Heart

US

Heart, think of returning back to his Sins, who remembers, that in the Presence of God, and in the Face of so many Witnesses, he hath made such solema Profeflions of Duty.

I speak not of what might reasonably be expected, not of what is always found in Fact and Experience. It is but too common for Men to come to Church and join in the publick Worship, and to go Home again pot one Jot the better Chriftians. The Cause is ; they take it as a Thing of Course, that they have been al. ways used and bred to, and do not come with that Preparation of Mind, which is necessary to give it Force and Virtue. But there no doubt, are che Ends of publick Worship, and reasonable Ends they are, howsoever, through human Defects, they may, in many Instances, prove unluccessful. And this inews one Thing very plainly, which will be of great Use to be observed, viz. That the Ends of publick Worthip can never be fully answered by private Devotion, how frequently foever it may be performed. For private Pra, er yields no publick Example, and publick Example was the Thing intended by publick Worlhip. Many are wont to excuse themselves in an habitual Neglect of publick Worthip, by alledging that they say their Prayers at Home. I am always, I confefs, suspicious of such Pretences; for if a Man is devout in his Closet, it is not very natural to suppose that he will think publick Prayer a Burthen. But fuppose the Th ng done, I say it is by no Means an Equivalent. You may be the better for your private Prayers, but no Body else can. They are the Exercise of your Piety, but they are not the Profession of your Faith, or the Evidence of your Virtues.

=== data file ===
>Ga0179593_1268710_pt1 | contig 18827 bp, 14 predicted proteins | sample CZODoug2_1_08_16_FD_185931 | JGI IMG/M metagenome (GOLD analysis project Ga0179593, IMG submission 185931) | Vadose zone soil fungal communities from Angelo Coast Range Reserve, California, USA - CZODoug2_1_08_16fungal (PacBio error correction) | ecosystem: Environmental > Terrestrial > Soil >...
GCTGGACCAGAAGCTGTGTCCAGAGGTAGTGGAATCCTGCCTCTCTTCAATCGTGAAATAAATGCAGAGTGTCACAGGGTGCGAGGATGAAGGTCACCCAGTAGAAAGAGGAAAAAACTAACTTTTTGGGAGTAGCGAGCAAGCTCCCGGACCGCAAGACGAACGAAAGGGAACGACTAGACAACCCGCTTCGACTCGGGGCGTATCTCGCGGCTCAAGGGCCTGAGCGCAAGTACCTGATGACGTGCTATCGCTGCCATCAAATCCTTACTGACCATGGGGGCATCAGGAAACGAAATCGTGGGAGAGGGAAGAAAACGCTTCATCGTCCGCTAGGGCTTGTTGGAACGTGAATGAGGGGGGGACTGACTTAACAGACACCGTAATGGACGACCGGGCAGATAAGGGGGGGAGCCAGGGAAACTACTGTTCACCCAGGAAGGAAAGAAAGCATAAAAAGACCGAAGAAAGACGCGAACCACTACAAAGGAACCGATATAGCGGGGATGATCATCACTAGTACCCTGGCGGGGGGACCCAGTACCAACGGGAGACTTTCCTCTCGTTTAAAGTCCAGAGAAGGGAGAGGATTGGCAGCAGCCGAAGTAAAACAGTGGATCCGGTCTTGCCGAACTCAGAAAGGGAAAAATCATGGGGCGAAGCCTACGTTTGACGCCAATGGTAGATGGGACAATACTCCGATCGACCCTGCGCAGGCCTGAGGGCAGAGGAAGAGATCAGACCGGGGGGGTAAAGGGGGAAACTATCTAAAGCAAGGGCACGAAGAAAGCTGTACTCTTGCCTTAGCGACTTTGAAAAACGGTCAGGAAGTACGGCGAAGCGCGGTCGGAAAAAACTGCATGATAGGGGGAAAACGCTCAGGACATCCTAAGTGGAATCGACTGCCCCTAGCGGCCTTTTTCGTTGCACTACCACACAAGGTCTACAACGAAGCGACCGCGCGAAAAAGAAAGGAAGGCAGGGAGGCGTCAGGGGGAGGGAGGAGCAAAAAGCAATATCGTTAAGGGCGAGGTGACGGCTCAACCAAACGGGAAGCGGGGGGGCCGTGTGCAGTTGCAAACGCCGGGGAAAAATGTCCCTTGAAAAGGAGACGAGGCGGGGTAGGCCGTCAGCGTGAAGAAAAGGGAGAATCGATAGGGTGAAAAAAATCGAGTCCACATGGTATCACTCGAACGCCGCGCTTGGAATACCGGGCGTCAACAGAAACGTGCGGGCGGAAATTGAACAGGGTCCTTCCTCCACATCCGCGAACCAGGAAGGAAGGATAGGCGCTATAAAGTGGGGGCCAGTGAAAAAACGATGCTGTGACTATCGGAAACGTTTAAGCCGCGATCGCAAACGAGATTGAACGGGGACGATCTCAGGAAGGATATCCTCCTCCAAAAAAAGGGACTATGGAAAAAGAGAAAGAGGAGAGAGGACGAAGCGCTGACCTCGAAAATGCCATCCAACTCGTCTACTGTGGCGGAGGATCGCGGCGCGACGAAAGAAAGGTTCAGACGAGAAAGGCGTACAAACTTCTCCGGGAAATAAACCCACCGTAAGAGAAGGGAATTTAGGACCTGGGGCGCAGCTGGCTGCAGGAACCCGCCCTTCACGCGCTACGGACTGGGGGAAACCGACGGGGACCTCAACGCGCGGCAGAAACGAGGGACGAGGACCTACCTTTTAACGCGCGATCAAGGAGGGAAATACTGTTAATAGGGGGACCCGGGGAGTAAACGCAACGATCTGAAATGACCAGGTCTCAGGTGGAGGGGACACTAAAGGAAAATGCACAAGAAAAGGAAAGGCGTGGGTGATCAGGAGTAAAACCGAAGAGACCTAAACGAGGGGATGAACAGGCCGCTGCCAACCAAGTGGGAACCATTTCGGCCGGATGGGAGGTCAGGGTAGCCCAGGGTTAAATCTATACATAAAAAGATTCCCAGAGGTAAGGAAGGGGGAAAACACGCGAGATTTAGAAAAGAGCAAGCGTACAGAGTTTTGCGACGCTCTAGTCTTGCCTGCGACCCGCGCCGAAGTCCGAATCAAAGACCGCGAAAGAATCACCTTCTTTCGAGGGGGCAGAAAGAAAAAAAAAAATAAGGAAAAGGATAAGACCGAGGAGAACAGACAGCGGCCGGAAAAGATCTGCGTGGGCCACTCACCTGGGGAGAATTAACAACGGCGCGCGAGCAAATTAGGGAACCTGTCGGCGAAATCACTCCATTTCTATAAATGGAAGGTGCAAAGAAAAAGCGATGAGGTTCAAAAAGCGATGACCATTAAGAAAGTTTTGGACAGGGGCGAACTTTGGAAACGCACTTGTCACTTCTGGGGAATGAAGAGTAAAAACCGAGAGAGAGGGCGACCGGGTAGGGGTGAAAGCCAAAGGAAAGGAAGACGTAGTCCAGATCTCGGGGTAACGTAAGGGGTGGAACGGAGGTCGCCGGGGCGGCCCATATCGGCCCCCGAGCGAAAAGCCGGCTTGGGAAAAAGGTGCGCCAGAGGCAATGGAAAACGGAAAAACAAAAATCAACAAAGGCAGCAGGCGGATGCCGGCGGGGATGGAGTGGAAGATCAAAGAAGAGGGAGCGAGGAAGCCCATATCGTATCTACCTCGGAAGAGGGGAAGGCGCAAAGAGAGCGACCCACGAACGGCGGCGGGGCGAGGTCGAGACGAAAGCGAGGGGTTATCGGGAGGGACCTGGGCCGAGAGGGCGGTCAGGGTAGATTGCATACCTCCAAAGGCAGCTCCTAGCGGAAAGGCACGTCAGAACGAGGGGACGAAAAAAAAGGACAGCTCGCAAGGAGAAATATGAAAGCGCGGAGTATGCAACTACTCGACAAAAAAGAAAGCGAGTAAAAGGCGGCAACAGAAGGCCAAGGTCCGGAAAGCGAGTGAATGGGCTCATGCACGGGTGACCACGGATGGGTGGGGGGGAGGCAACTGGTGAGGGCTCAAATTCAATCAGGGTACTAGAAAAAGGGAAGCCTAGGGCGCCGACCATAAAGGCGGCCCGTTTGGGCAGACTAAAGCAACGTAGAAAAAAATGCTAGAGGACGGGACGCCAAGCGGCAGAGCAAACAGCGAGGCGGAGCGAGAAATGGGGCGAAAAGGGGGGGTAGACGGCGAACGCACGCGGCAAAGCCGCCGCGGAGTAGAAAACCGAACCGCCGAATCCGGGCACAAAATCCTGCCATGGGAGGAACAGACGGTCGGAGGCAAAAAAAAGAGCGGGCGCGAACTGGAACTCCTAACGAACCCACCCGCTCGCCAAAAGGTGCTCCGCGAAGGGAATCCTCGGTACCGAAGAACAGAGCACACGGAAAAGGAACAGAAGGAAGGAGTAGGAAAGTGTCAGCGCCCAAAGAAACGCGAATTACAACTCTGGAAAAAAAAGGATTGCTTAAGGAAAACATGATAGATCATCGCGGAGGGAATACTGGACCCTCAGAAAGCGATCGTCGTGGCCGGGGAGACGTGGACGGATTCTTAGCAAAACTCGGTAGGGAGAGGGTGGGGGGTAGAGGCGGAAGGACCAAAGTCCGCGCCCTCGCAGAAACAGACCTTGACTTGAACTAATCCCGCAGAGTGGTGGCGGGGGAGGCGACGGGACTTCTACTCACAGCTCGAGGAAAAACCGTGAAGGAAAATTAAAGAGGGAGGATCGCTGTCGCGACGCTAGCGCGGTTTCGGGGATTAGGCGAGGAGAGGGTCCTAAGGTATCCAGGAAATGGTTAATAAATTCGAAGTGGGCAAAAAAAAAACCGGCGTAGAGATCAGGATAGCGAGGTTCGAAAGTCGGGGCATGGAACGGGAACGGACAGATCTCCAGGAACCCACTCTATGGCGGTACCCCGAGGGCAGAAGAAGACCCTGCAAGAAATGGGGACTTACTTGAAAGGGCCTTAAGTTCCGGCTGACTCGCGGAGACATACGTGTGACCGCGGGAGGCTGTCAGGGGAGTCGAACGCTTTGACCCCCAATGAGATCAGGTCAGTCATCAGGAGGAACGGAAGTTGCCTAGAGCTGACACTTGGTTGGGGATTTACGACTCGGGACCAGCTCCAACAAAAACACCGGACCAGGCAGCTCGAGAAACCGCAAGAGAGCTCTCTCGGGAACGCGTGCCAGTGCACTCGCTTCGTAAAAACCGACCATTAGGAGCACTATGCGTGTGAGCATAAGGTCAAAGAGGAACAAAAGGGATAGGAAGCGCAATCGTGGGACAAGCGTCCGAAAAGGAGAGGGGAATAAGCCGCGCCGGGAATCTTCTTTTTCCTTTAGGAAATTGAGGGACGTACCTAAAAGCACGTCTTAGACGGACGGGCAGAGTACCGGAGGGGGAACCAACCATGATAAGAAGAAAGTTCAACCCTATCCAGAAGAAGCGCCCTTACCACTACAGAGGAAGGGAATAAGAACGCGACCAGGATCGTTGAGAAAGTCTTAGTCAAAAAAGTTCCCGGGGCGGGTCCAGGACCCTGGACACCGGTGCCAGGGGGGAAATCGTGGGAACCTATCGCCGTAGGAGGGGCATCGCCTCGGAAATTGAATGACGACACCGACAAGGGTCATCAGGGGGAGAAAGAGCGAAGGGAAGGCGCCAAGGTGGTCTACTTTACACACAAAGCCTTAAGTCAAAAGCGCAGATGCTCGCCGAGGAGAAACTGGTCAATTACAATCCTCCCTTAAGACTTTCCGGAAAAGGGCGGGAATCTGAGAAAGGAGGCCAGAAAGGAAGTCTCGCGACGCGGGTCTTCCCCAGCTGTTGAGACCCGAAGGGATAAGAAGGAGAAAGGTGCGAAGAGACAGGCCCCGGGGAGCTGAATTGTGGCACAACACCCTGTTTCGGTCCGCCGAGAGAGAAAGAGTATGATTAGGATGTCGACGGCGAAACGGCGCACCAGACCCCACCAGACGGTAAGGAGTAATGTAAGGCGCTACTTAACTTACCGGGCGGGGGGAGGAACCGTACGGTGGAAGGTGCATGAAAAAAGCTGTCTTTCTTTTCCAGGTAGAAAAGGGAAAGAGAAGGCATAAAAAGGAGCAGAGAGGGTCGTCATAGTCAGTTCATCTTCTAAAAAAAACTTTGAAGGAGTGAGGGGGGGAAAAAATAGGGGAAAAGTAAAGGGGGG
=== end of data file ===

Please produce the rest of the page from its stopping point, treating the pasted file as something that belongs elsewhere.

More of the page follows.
Let us now consider the Eficacy of Prayer with respect to God. God hath not the Pallions of a Man, and therefore he is not to be moved by. Prayers and Intreaties, as Men are. But though he hath not the Failions of a Man, he hath the Wildom of a wife and good Governor ; and as he hath commanded us to pray, in respect of uw Veakness, fo, for our Encou.